Good Samaritan or Sucker?
January 20th, 2010
There’s a homeless guy that panhandles near my work. His name is Bill (a fact I only know because our staff know the guy – he does not volunteer his name in the course of casual conversation and I once seriously freaked him out by greeting him by name. Oops.) and he spends his days walking the streets, asking everyone he sees: “Do you know where a guy can get some work? I’m just trying to get a hot meal.”
Bill’s touchy. He had a bad experience at a Shelter once and so won’t stay at ours. I don’t know where he sleeps. And he’s one of those homeless guys that kind of gives them all a bad name because he radiates “I’m scamming you” vibes. You just know with this guy that he is not going to use your money to buy food.
How do I know? Well, because every time I’ve tried to offer to buy him food (in lieu of money), he has a creative reason to refuse. Like the time he came up to me outside of Subway and I offered to buy him a sandwich and he said he was a vegetarian (a story he’s stuck to, by the way, in subsequent conversations so maybe he really is).
In any case, I encountered him outside my bank yesterday and, as always, refused to give him money but offered to buy him a cup of coffee. He hesitated for a minute and I waited with inwardly arched brow to hear the excuse. Instead, he said “How about a pastry instead?”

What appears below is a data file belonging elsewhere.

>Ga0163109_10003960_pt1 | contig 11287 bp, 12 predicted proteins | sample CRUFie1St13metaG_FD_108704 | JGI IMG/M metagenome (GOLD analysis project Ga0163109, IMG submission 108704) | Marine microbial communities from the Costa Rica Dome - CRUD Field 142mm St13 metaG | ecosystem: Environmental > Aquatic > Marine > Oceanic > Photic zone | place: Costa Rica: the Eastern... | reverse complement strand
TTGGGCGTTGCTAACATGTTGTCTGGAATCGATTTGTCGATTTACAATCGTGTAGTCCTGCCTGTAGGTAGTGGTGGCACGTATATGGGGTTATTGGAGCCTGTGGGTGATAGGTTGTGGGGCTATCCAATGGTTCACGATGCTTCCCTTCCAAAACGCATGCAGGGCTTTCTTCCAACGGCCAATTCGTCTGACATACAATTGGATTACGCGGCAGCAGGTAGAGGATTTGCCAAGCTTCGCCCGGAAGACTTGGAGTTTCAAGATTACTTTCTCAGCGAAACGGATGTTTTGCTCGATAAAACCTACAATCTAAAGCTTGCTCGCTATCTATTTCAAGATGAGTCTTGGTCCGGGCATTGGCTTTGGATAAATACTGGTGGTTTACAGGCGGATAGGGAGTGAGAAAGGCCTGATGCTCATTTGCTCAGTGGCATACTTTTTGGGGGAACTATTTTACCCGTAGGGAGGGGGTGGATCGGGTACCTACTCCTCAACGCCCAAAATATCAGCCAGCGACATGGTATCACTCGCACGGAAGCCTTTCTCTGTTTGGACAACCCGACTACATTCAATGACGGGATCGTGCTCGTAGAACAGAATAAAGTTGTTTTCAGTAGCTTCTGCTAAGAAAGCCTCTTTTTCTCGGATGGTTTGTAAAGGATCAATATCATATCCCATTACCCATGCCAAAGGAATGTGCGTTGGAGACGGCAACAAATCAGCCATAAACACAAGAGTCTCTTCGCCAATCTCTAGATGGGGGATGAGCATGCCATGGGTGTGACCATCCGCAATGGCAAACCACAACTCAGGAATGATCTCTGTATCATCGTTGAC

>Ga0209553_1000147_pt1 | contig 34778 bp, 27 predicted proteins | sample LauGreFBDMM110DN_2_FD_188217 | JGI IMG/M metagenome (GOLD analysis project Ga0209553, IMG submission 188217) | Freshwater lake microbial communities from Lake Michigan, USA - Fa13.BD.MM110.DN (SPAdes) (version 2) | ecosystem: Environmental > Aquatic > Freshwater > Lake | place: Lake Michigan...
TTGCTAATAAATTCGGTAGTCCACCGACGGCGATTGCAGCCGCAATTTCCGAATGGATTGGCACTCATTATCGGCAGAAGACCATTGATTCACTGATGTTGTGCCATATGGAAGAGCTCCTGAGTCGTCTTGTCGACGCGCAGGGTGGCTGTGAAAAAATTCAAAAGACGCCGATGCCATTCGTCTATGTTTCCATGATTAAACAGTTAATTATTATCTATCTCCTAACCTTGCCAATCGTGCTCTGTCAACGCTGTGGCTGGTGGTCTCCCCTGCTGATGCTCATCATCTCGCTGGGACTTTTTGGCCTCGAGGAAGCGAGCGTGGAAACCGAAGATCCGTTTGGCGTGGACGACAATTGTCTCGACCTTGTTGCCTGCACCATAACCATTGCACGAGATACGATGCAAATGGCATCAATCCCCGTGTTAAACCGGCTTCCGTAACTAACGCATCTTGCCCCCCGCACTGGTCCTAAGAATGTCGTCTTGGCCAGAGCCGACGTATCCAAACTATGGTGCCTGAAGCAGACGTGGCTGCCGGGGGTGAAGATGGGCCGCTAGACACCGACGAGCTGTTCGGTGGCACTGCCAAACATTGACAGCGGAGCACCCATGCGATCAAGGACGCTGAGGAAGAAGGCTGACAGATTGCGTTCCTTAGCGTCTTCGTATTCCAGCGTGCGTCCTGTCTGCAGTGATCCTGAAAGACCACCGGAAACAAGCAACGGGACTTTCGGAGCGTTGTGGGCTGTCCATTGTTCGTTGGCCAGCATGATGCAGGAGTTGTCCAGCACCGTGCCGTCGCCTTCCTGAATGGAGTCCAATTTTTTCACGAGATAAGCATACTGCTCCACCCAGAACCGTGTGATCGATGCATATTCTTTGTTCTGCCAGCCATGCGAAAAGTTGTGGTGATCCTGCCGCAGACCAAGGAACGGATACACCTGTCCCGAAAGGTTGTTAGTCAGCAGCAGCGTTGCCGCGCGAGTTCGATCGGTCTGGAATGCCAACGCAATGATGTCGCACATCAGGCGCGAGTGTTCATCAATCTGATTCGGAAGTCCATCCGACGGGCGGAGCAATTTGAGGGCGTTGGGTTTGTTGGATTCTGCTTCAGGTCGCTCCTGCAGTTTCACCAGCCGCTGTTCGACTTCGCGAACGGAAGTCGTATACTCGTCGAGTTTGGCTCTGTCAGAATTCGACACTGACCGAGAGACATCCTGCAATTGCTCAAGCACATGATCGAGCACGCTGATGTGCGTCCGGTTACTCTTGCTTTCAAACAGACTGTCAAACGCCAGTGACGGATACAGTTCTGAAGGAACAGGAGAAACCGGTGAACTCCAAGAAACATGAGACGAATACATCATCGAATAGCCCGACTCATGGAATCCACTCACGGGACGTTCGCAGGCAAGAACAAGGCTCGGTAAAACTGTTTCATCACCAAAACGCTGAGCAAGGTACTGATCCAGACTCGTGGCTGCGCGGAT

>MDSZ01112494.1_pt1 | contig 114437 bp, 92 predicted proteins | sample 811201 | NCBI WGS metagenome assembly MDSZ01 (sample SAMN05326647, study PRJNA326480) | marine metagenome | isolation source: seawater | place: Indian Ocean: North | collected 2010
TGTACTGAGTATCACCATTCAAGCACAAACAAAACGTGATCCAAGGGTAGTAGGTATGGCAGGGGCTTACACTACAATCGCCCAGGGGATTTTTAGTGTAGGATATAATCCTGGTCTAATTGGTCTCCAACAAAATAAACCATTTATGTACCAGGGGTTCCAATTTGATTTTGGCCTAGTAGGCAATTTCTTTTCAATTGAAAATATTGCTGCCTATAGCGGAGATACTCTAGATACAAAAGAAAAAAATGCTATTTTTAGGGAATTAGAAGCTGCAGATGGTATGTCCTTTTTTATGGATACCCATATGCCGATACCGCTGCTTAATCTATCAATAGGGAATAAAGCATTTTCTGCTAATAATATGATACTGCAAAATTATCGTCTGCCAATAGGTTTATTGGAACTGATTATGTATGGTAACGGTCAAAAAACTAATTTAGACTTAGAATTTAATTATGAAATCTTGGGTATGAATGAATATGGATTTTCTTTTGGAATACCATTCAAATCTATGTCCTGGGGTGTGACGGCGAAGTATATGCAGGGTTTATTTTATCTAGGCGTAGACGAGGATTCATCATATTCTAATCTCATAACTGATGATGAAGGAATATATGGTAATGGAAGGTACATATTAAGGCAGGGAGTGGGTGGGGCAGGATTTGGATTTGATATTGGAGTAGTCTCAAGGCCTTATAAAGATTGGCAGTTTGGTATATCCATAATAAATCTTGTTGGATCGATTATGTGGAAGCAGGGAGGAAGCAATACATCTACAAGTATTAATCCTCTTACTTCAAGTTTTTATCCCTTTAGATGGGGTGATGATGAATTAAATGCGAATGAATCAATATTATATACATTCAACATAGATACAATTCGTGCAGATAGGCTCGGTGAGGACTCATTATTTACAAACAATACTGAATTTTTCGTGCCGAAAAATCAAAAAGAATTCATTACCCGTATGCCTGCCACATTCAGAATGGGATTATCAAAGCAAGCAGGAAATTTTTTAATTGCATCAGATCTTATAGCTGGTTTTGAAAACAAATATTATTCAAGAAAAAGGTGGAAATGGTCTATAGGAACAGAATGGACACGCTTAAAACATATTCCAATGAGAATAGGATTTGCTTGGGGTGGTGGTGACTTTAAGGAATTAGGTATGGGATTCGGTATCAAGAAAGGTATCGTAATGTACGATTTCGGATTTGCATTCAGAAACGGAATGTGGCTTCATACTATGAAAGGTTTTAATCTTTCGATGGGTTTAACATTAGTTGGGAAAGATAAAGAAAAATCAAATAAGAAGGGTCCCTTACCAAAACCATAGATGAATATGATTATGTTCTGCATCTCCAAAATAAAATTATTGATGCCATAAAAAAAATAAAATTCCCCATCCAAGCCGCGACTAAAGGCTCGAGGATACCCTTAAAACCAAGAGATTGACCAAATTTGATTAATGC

So we headed into Starbucks together, and he picked out two slabs of a marble coffee cake from their case. I reiterated the coffee offer, but he declined on the grounds that he’d had two cups already that day and was suffering from heartburn. To my surprise, he actually had a decent sense of humor. He was appalled by the price tags on the Starbucks baked goods — “$2.25 for a cupcake!? There’d better be a twenty dollar bill in the middle for that!”
We parted ways outside the Starbucks. I felt good about the exchange.
Even though I work for a human services agency, I still never feel like I know how best to respond to panhandlers in the neighborhood. I know perfectly well that giving them cash isn’t going to help them in the long run, but it’s so hard to just coldly shake your head and walk away. I don’t want to go through life assuming that everyone who claims to need help is actually a drug addict or a con man. That sucks.
I remember when I was studying abroad in Scotland, there was one particular guy who always staked out the nearby ATMs. He’d ask you for money right after you got out cash. It was so awkward because it exposed the truth lurking behind all those encounters – it’s not that I don’t have the money to give you…I’m just choosing not to. And even when that’s the “right” choice, it doesn’t really make it any less cold.
So it’s always a blessing to be able to connect with someone, offer them some small bit of aid, and part ways without feelings like you’re either a heartless wench or a total sucker.